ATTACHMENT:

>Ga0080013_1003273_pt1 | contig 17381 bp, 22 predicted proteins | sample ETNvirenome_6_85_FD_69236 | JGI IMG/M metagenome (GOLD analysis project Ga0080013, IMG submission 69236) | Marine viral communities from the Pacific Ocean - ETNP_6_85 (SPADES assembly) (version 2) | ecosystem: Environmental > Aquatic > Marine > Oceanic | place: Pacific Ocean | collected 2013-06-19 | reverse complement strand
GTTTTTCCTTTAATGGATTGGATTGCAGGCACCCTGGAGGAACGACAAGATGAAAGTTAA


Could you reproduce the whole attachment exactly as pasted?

>Ga0080013_1003273_pt1 | contig 17381 bp, 22 predicted proteins | sample ETNvirenome_6_85_FD_69236 | JGI IMG/M metagenome (GOLD analysis project Ga0080013, IMG submission 69236) | Marine viral communities from the Pacific Ocean - ETNP_6_85 (SPADES assembly) (version 2) | ecosystem: Environmental > Aquatic > Marine > Oceanic | place: Pacific Ocean | collected 2013-06-19 | reverse complement strand
GTTTTTCCTTTAATGGATTGGATTGCAGGCACCCTGGAGGAACGACAAGATGAAAGTTAA